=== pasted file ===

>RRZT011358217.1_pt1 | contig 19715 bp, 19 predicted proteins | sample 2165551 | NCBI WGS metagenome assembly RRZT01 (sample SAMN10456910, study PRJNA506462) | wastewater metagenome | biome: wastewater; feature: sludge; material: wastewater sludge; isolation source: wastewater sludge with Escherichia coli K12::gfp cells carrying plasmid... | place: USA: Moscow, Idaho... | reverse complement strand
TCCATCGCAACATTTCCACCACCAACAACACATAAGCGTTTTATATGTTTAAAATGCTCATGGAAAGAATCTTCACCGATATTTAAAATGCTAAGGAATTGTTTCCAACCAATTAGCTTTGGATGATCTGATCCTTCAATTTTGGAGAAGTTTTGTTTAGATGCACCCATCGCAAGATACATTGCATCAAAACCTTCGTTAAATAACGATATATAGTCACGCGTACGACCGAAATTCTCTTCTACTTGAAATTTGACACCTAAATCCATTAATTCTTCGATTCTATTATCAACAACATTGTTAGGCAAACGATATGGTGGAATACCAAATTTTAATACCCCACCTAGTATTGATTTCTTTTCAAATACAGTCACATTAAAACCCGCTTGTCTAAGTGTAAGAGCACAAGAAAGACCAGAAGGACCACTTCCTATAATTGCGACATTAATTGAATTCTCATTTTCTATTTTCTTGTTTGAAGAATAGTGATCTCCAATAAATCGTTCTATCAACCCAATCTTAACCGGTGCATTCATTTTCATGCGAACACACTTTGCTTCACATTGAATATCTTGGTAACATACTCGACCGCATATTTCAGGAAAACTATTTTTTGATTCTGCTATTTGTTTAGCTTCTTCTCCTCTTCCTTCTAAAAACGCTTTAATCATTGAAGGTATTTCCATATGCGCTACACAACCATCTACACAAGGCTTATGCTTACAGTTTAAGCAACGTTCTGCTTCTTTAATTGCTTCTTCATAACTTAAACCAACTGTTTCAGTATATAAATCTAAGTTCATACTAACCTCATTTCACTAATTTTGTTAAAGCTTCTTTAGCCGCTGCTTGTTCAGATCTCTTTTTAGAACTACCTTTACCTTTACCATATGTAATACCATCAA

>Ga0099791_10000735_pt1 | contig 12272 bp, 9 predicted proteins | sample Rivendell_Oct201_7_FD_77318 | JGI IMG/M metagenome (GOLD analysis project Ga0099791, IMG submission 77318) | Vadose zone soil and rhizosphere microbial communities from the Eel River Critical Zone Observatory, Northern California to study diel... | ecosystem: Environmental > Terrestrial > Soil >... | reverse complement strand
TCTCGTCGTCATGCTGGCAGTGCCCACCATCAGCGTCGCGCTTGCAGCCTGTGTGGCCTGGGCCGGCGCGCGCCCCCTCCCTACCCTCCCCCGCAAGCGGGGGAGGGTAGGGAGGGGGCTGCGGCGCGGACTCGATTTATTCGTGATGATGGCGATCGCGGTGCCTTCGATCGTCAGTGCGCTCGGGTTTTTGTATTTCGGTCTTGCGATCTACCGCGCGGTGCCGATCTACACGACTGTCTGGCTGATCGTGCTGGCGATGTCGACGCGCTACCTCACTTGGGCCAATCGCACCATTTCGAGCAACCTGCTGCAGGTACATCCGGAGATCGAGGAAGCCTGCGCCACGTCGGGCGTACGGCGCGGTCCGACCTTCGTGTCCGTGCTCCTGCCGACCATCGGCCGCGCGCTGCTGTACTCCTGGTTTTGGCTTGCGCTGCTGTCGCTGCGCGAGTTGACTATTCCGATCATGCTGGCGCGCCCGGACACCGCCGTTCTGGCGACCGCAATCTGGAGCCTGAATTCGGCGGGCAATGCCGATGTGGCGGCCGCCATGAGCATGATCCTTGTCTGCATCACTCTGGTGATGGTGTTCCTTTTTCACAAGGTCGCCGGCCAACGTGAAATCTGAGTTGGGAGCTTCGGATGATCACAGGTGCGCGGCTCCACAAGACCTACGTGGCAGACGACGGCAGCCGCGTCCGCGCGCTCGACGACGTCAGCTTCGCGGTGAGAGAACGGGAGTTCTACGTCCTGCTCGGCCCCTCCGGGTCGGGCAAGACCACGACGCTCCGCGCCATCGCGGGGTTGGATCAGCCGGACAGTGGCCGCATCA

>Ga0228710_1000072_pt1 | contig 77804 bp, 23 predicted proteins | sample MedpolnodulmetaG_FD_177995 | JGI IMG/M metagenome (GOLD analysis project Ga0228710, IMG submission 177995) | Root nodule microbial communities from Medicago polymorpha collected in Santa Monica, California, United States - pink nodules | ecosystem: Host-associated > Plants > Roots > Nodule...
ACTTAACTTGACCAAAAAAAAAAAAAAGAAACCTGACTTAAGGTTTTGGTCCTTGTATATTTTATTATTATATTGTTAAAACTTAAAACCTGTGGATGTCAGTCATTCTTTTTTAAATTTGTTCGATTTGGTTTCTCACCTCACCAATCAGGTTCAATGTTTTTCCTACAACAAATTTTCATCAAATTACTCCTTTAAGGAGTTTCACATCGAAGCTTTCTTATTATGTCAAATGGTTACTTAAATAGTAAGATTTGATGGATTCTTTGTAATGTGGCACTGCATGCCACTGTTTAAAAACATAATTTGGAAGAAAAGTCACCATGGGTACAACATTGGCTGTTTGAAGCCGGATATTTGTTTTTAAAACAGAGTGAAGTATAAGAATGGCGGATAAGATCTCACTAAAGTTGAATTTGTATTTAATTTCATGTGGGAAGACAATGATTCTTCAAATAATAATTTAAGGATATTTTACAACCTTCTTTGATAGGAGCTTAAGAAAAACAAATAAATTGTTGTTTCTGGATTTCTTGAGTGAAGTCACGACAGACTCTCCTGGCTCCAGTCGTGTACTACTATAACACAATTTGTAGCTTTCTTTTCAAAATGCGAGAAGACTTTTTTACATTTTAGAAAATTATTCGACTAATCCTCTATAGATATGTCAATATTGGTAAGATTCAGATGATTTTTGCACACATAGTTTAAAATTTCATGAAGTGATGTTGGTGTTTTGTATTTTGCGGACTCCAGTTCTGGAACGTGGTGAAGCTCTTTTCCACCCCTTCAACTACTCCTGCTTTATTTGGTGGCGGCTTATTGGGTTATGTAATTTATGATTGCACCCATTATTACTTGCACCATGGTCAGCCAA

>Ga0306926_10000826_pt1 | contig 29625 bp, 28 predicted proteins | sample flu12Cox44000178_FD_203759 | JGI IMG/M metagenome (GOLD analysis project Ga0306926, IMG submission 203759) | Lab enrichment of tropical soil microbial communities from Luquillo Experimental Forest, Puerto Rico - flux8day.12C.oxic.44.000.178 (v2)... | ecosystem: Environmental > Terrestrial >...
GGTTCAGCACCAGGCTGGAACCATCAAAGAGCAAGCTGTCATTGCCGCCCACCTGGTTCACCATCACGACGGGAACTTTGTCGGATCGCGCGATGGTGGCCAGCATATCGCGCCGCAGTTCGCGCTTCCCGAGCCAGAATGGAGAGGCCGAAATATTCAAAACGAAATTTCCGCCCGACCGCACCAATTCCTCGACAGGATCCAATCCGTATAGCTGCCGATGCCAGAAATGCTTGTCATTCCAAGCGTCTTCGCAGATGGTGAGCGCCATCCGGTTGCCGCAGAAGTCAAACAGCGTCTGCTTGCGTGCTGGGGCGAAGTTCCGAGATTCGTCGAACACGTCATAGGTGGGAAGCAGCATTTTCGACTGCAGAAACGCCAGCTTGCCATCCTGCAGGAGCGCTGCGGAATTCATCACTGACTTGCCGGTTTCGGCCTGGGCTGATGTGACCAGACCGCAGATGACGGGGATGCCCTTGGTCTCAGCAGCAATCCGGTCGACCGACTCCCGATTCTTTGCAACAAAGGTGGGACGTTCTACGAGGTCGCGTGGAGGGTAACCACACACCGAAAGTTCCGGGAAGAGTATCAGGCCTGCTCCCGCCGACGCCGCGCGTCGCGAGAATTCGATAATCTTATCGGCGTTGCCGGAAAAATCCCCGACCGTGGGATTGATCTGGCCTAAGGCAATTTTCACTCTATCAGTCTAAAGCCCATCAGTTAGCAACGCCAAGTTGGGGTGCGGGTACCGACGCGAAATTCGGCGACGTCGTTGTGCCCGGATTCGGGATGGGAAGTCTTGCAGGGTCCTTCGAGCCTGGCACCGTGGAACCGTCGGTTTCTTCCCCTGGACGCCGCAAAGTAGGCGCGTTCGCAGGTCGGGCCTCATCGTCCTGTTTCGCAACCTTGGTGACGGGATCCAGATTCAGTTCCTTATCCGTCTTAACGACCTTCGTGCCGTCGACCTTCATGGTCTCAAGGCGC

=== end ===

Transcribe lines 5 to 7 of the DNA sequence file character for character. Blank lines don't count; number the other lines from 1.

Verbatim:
>Ga0228710_1000072_pt1 | contig 77804 bp, 23 predicted proteins | sample MedpolnodulmetaG_FD_177995 | JGI IMG/M metagenome (GOLD analysis project Ga0228710, IMG submission 177995) | Root nodule microbial communities from Medicago polymorpha collected in Santa Monica, California, United States - pink nodules | ecosystem: Host-associated > Plants > Roots > Nodule...
ACTTAACTTGACCAAAAAAAAAAAAAAGAAACCTGACTTAAGGTTTTGGTCCTTGTATATTTTATTATTATATTGTTAAAACTTAAAACCTGTGGATGTCAGTCATTCTTTTTTAAATTTGTTCGATTTGGTTTCTCACCTCACCAATCAGGTTCAATGTTTTTCCTACAACAAATTTTCATCAAATTACTCCTTTAAGGAGTTTCACATCGAAGCTTTCTTATTATGTCAAATGGTTACTTAAATAGTAAGATTTGATGGATTCTTTGTAATGTGGCACTGCATGCCACTGTTTAAAAACATAATTTGGAAGAAAAGTCACCATGGGTACAACATTGGCTGTTTGAAGCCGGATATTTGTTTTTAAAACAGAGTGAAGTATAAGAATGGCGGATAAGATCTCACTAAAGTTGAATTTGTATTTAATTTCATGTGGGAAGACAATGATTCTTCAAATAATAATTTAAGGATATTTTACAACCTTCTTTGATAGGAGCTTAAGAAAAACAAATAAATTGTTGTTTCTGGATTTCTTGAGTGAAGTCACGACAGACTCTCCTGGCTCCAGTCGTGTACTACTATAACACAATTTGTAGCTTTCTTTTCAAAATGCGAGAAGACTTTTTTACATTTTAGAAAATTATTCGACTAATCCTCTATAGATATGTCAATATTGGTAAGATTCAGATGATTTTTGCACACATAGTTTAAAATTTCATGAAGTGATGTTGGTGTTTTGTATTTTGCGGACTCCAGTTCTGGAACGTGGTGAAGCTCTTTTCCACCCCTTCAACTACTCCTGCTTTATTTGGTGGCGGCTTATTGGGTTATGTAATTTATGATTGCACCCATTATTACTTGCACCATGGTCAGCCAA

>Ga0306926_10000826_pt1 | contig 29625 bp, 28 predicted proteins | sample flu12Cox44000178_FD_203759 | JGI IMG/M metagenome (GOLD analysis project Ga0306926, IMG submission 203759) | Lab enrichment of tropical soil microbial communities from Luquillo Experimental Forest, Puerto Rico - flux8day.12C.oxic.44.000.178 (v2)... | ecosystem: Environmental > Terrestrial >...